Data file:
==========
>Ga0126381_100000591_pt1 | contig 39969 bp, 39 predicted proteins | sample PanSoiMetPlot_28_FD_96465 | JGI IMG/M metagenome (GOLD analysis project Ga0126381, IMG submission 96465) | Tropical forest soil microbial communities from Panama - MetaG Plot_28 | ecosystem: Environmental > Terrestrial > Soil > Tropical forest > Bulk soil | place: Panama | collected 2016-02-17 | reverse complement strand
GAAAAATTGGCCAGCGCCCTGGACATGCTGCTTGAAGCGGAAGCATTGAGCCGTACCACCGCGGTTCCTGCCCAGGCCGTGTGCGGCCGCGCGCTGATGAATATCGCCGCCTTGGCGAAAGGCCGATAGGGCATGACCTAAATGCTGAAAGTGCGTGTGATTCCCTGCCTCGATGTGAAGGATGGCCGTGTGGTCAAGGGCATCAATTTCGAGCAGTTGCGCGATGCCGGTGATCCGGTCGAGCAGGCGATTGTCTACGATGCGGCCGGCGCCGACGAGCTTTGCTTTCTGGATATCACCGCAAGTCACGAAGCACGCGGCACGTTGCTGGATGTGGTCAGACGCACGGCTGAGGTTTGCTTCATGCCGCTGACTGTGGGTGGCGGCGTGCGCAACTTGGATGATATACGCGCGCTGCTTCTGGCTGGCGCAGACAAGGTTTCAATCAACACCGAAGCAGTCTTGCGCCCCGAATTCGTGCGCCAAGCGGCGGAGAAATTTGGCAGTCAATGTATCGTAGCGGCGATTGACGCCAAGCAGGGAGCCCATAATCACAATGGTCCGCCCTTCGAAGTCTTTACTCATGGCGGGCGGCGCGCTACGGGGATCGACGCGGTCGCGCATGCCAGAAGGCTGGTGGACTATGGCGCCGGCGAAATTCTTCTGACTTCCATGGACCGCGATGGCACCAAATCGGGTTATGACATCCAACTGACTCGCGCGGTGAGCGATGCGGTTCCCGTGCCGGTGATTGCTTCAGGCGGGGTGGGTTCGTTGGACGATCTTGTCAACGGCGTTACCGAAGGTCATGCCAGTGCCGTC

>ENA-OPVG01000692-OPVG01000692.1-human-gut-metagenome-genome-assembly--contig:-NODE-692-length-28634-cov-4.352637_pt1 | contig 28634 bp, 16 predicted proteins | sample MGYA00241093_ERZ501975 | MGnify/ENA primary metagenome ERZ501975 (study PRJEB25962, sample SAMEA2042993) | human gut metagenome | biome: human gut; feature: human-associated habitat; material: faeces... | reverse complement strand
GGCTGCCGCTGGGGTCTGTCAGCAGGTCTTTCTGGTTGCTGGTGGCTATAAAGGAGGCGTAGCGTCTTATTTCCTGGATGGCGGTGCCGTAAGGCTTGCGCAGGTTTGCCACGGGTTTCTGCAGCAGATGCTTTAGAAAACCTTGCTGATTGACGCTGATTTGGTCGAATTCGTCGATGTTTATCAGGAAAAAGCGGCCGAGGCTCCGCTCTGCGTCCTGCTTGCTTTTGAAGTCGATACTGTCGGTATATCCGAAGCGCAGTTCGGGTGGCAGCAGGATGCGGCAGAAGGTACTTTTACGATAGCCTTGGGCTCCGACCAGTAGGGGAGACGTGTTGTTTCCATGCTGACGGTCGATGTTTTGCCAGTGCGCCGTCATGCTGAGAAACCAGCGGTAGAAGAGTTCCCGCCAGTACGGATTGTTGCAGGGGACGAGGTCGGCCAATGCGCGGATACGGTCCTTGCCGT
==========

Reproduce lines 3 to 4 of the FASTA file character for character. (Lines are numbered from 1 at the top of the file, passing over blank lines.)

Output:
>ENA-OPVG01000692-OPVG01000692.1-human-gut-metagenome-genome-assembly--contig:-NODE-692-length-28634-cov-4.352637_pt1 | contig 28634 bp, 16 predicted proteins | sample MGYA00241093_ERZ501975 | MGnify/ENA primary metagenome ERZ501975 (study PRJEB25962, sample SAMEA2042993) | human gut metagenome | biome: human gut; feature: human-associated habitat; material: faeces... | reverse complement strand
GGCTGCCGCTGGGGTCTGTCAGCAGGTCTTTCTGGTTGCTGGTGGCTATAAAGGAGGCGTAGCGTCTTATTTCCTGGATGGCGGTGCCGTAAGGCTTGCGCAGGTTTGCCACGGGTTTCTGCAGCAGATGCTTTAGAAAACCTTGCTGATTGACGCTGATTTGGTCGAATTCGTCGATGTTTATCAGGAAAAAGCGGCCGAGGCTCCGCTCTGCGTCCTGCTTGCTTTTGAAGTCGATACTGTCGGTATATCCGAAGCGCAGTTCGGGTGGCAGCAGGATGCGGCAGAAGGTACTTTTACGATAGCCTTGGGCTCCGACCAGTAGGGGAGACGTGTTGTTTCCATGCTGACGGTCGATGTTTTGCCAGTGCGCCGTCATGCTGAGAAACCAGCGGTAGAAGAGTTCCCGCCAGTACGGATTGTTGCAGGGGACGAGGTCGGCCAATGCGCGGATACGGTCCTTGCCGT